Two new candidates for Seattle Mayor have relied heavily on “democracy vouchers” whose use is increasing in the city’s elections.
Public Financing of Elections articles on DC
This Public Financing of Elections section has news on multiple countries that choose to use government funding to run campaigns, a practice widespread in South America and Europe. The mechanisms for this can be quite varied, ranging from direct subsidy of political parties to government matching funds for certain types of private donations (often small donations) to exemption from fees of government services (e.g. postage) and many other systems as well. Also check out our sections on American democracy or Money Politics.
A D.C federal judge ruled Wednesday that federal candidates can now raise money to repay themselves after elections are over.
Democracy vouchers,” funded by property taxes and being used in a Seattle mayoral race for the first time, are key to the local vote.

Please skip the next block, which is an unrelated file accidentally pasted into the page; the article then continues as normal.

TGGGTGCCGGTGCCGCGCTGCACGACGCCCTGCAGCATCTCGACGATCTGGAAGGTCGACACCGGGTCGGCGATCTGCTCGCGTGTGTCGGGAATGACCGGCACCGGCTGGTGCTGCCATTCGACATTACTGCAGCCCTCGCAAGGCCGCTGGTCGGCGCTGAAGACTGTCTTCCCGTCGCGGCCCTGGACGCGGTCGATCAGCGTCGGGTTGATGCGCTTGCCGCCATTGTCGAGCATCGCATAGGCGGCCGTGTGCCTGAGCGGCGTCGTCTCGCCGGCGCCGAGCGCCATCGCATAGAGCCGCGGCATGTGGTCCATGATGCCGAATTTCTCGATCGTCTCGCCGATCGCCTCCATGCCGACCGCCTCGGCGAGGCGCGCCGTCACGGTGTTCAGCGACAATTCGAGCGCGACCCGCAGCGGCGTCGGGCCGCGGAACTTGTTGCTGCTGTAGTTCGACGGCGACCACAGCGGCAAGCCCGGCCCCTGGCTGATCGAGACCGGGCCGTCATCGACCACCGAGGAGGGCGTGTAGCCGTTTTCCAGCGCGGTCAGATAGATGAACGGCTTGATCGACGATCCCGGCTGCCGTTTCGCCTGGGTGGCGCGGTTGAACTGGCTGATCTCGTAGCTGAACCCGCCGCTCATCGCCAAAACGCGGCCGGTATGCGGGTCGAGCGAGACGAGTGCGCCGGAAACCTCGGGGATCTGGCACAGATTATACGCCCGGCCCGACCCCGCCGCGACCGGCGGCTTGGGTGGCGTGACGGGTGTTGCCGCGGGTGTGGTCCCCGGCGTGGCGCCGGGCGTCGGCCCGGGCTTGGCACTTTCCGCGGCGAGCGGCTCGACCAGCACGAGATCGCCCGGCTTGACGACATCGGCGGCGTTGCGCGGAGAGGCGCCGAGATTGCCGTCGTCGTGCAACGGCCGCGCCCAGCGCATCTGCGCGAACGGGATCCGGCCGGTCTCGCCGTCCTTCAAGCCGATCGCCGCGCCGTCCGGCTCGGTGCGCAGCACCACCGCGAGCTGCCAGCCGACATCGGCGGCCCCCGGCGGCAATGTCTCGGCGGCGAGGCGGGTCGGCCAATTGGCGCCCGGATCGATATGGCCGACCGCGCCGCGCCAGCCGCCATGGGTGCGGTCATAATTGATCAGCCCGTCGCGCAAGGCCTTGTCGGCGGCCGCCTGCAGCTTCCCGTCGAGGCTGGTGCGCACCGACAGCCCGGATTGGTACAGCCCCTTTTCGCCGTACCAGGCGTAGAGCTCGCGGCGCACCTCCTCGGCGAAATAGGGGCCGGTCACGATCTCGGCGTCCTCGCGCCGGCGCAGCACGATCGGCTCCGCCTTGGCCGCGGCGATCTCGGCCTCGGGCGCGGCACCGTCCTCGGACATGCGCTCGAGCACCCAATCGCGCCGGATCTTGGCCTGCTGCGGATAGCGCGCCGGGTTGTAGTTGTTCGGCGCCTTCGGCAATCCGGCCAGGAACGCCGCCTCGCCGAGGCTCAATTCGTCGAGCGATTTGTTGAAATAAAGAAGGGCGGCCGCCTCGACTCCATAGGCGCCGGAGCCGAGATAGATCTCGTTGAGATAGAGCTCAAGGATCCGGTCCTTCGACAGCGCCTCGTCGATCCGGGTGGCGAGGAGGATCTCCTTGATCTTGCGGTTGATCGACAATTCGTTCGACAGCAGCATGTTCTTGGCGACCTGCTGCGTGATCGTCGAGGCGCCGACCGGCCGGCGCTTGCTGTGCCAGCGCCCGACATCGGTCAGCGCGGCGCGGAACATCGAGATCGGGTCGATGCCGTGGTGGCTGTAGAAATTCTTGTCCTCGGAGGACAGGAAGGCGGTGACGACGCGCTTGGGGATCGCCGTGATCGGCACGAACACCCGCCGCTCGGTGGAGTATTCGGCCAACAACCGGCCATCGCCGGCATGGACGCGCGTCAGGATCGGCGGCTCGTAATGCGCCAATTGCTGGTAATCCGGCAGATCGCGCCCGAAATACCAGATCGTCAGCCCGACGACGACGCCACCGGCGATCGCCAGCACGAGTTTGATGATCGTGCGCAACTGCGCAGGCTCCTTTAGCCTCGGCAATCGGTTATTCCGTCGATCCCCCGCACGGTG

Because of technical advantages, the Democratic Party has drawn an increasing share of money from small donors in recent cycles.
Residents’ reactions to a ballot measure that would offer city funds to residents to finance local election campaigns are mixed.
There can be no doubt whatsoever that America’s campaign finance regime is a wild west that diminishes the power of the many.
Seattle’s democracy vouchers which some people call “monopoly money” actually translate into real cash for local political campaigns.
Despite corporations promising to halt donations to Republican lawmakers who backed Trump Republican fundraising is little hurt.
New York City’s Campaign Finance Board recently awarded an unprecedented $37 million in matching funds to candidates for public office.
The lack of access to sufficient funding from their parties and external networks is a major obstacle to women participation in politics.